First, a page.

Saga of the New Tivo, Part III

Previously: : “Well, it started out that easy.”

Later that afternoon at work, Tina IM’d me when she got home. I asked if she noticed anything different and she acknowledged the presence of the DirecTV Tivo (DTivo). However, she said that the circuit breaker kept blowing when she plugged it in. This seemed odd because it had worked flawlessly that morning. I told her to keep it unplugged until I got home when I could take a look at it.

When I got home, I found Tina’s description of the problem to be accurate. As soon as the DTivo was plugged in (and therefore on—there is no Off switch), the circuit breaker would blow. That night we went to dinner with Buddy to celebrate Tina’s birthday. I discussed the situation with him a bit and he had a few ideas but nothing definite. He said he could come over the next day and look at it. After dinner, we bid him goodnight and headed home.

On the way home, the problem was running through my head and I was trying to connect the various logical aspects. At some point, I remembered that we had similar problems when we first signed up for DirecTV (DTV) two years ago. Specifically, the first satellite receiver that was installed in the bedroom would blow the circuit breaker when turned on. At that time, I called the installers and had them come out to replace it, which they did for free. However, the installer guy told me that we had some sort of electrical problem and that he had disconnected the ground wire from the satellite dish in order to stop the circuit breaker from tripping.

Then I remember a to–do item that had been lingering on my Newton since we had moved into the house: Fix electrical problems. I had written that down during the inspection prior to our purchase of the house, and also checked things at to be sure. The inspector showed me a neat little $10 gadget that you plug into an electrical outlet. A series of the three lights on it tell you if the outlet is wired correctly. Several of the outlets in the bedroom read “reverse polarity”. The inspector said it wasn’t a major problem, but that we should fix it at some point in the future.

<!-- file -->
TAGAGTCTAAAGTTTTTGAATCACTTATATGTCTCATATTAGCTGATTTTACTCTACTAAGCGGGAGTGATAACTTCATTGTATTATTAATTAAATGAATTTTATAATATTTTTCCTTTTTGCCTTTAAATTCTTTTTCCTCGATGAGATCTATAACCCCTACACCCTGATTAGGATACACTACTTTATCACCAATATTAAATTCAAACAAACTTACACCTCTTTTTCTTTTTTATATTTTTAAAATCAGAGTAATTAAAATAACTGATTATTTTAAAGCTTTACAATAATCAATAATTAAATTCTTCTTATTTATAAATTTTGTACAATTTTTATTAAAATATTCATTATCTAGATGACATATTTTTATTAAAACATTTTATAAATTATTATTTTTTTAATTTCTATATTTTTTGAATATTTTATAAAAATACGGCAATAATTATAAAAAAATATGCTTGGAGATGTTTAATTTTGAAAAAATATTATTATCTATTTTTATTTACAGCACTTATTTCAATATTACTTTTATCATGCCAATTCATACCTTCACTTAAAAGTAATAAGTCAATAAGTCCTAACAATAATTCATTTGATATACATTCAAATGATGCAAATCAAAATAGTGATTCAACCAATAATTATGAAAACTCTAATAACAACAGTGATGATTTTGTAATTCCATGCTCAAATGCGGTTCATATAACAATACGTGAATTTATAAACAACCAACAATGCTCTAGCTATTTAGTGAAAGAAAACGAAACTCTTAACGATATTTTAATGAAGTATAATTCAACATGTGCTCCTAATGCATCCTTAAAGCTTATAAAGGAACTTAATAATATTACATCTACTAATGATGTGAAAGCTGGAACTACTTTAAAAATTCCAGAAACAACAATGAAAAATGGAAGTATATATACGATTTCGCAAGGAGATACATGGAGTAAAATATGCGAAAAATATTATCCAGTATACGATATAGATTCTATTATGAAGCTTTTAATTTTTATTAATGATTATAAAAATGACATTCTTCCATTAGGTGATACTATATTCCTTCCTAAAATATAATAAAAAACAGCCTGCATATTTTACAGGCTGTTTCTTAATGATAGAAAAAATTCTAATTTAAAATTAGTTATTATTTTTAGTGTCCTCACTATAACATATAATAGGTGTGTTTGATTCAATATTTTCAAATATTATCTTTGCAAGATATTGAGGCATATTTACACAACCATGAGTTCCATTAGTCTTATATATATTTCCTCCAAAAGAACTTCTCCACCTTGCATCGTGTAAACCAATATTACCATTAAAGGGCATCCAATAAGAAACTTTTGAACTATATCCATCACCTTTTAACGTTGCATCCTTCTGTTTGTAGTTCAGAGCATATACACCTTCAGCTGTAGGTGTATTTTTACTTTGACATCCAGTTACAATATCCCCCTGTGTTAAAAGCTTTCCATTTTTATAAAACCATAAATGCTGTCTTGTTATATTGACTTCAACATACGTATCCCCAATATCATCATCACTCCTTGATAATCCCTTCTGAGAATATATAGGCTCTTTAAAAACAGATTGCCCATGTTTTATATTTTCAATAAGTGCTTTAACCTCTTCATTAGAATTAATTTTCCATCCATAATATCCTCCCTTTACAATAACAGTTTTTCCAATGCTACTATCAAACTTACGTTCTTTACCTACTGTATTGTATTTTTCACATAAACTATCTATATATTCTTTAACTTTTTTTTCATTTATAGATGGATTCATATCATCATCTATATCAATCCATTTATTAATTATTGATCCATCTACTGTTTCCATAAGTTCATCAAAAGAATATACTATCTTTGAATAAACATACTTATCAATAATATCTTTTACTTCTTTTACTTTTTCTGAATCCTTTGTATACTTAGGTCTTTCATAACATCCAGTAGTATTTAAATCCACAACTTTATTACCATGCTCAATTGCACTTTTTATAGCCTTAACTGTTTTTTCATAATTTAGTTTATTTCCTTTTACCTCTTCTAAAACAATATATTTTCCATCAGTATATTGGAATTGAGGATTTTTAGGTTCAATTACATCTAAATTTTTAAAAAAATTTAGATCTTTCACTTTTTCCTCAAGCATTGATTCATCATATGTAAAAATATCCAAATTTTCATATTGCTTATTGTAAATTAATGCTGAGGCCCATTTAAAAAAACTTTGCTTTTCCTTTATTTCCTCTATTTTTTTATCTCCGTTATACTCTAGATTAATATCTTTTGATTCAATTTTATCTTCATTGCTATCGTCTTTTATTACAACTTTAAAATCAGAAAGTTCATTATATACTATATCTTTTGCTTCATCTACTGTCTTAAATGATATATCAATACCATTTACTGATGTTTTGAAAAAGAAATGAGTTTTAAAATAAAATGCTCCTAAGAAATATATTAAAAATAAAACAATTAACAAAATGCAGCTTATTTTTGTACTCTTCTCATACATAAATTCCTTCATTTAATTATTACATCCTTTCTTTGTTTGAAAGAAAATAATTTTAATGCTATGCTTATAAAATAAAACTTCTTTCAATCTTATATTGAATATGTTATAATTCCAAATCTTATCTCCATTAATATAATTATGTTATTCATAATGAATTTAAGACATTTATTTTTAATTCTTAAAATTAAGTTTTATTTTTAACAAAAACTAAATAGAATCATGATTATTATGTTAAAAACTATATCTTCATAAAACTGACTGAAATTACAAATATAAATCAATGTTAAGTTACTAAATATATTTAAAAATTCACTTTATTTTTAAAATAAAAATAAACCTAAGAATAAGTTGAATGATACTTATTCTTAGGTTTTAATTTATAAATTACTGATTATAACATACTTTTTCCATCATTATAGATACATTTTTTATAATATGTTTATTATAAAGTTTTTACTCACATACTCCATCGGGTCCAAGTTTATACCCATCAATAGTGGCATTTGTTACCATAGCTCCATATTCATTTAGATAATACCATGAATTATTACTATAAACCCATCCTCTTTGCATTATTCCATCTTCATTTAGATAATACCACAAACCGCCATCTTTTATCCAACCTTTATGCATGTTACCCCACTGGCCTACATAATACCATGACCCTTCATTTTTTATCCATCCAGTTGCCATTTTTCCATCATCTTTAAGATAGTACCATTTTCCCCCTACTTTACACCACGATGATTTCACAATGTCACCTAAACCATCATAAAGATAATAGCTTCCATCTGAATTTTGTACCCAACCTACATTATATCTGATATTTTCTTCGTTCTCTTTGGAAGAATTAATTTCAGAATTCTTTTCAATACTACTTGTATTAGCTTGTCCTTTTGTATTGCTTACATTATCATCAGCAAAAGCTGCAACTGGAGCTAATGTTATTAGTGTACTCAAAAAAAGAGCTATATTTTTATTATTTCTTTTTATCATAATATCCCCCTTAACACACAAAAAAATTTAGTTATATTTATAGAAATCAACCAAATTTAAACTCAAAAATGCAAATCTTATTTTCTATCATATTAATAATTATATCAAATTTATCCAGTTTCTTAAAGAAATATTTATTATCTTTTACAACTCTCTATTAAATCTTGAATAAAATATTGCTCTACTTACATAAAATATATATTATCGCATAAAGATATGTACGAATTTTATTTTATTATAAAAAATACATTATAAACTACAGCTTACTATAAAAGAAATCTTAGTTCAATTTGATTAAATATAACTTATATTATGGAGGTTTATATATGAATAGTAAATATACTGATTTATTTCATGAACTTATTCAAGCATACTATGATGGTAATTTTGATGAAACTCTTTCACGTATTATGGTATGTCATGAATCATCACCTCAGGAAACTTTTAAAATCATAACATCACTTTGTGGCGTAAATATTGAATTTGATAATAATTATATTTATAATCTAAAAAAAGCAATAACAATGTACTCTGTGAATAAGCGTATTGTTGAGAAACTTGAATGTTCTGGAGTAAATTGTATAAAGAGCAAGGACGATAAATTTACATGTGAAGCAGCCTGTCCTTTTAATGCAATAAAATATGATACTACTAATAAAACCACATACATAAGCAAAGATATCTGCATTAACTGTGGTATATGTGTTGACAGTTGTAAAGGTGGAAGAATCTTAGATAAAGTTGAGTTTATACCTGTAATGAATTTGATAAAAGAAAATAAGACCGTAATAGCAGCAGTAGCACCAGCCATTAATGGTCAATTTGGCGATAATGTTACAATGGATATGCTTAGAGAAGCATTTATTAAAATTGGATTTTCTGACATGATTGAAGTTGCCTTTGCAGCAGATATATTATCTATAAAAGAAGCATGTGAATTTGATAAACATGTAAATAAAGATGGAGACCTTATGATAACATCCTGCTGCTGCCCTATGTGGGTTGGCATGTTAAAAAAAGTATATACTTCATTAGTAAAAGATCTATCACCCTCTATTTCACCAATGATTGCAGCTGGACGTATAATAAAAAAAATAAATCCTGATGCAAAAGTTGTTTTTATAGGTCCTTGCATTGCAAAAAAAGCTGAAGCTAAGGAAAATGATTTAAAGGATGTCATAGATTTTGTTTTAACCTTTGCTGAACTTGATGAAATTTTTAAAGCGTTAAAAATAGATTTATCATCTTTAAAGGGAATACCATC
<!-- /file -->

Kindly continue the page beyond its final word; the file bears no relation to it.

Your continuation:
Could these two be related? As long as a circuit with reverse polarity remains a closed system, there is no problem—electricity simply flows “backwards”. But what about when you join the reversed circuit to a “normal” circuit via a coaxial cable connection to the satellite dish? When we got home, I called Buddy (who is an electrician by trade) to ask what he thought. He agreed that the reverse polarity could be the problem and planned to come look at the problem the next day.

I stayed home the next morning in order to assist Buddy in troubleshooting and fixing the reverse polarity problem. We moved all kinds of furniture and tested about ten different outlets before we found the root of the problem: a ceiling fixture at the start of the circuit that had been wired incorrectly. Buddy rewired it correctly and the problem was fixed. Buddy is indispensible to us!

Unfortunately, when I plugged the DTivo back in, there was no satellite signal. Thinking that maybe the coax had been fused by the electrical current, I tried the new DTivo in the Big TV Room. It didn’t work in there, either. So even though we had cleared a major hurdle in fixing the electrical problem, the saga had not yet ended.

Next: Troubleshooting and a new plan

2 Replies to “Saga of the New Tivo, Part III”

  1. Saga of the New Tivo, Part IV

    Previously: : “But what about when you join the reversed circuit to a “normal” circuit via a coaxial cable connection to the satellite dish?” After exchanging a few emails with Weaknees, they agreed to send me a replacement DTivo immediately….

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